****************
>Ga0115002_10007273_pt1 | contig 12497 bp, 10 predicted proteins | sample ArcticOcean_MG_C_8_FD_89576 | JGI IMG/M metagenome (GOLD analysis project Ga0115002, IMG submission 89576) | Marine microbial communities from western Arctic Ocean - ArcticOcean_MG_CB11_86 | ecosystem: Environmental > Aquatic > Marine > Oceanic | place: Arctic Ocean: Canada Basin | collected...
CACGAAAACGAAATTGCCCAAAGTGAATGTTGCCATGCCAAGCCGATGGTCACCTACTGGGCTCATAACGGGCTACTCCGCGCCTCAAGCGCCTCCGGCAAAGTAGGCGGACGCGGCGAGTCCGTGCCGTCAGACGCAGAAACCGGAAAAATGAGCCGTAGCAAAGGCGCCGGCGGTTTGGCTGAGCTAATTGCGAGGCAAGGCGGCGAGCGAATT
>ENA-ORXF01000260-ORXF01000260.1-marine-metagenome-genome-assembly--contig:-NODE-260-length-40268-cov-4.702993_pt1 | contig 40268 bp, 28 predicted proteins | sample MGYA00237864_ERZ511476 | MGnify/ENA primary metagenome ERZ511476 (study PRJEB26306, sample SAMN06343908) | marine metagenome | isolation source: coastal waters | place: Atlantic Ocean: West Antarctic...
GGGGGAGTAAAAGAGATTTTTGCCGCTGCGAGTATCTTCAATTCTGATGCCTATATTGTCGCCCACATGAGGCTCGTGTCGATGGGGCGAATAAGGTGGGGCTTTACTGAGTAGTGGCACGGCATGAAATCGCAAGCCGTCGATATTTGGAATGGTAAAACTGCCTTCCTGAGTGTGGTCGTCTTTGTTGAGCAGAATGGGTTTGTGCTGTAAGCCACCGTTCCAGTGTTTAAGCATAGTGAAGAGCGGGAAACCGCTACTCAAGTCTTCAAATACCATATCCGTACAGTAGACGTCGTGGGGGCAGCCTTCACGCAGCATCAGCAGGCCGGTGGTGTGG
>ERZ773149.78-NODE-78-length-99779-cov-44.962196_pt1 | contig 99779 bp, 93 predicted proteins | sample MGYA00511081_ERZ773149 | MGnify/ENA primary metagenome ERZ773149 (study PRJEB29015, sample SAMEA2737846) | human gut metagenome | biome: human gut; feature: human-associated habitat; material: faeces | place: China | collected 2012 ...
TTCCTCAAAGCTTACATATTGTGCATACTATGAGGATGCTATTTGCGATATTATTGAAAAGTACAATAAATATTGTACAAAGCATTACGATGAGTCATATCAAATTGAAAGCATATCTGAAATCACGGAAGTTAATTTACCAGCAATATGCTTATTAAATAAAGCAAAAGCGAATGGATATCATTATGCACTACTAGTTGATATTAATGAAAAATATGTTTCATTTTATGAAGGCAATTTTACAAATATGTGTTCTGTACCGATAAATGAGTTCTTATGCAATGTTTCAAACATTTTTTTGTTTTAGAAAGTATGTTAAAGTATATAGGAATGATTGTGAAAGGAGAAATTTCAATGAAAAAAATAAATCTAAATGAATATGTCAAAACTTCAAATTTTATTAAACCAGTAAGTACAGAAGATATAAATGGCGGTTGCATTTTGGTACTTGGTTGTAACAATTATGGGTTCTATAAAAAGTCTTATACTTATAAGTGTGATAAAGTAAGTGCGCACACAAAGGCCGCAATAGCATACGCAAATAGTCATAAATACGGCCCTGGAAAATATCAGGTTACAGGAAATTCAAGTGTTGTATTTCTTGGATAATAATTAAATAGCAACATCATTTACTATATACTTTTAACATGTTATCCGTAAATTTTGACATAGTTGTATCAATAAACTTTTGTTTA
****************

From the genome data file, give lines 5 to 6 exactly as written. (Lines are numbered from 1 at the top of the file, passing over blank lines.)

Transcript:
>ERZ773149.78-NODE-78-length-99779-cov-44.962196_pt1 | contig 99779 bp, 93 predicted proteins | sample MGYA00511081_ERZ773149 | MGnify/ENA primary metagenome ERZ773149 (study PRJEB29015, sample SAMEA2737846) | human gut metagenome | biome: human gut; feature: human-associated habitat; material: faeces | place: China | collected 2012 ...
TTCCTCAAAGCTTACATATTGTGCATACTATGAGGATGCTATTTGCGATATTATTGAAAAGTACAATAAATATTGTACAAAGCATTACGATGAGTCATATCAAATTGAAAGCATATCTGAAATCACGGAAGTTAATTTACCAGCAATATGCTTATTAAATAAAGCAAAAGCGAATGGATATCATTATGCACTACTAGTTGATATTAATGAAAAATATGTTTCATTTTATGAAGGCAATTTTACAAATATGTGTTCTGTACCGATAAATGAGTTCTTATGCAATGTTTCAAACATTTTTTTGTTTTAGAAAGTATGTTAAAGTATATAGGAATGATTGTGAAAGGAGAAATTTCAATGAAAAAAATAAATCTAAATGAATATGTCAAAACTTCAAATTTTATTAAACCAGTAAGTACAGAAGATATAAATGGCGGTTGCATTTTGGTACTTGGTTGTAACAATTATGGGTTCTATAAAAAGTCTTATACTTATAAGTGTGATAAAGTAAGTGCGCACACAAAGGCCGCAATAGCATACGCAAATAGTCATAAATACGGCCCTGGAAAATATCAGGTTACAGGAAATTCAAGTGTTGTATTTCTTGGATAATAATTAAATAGCAACATCATTTACTATATACTTTTAACATGTTATCCGTAAATTTTGACATAGTTGTATCAATAAACTTTTGTTTA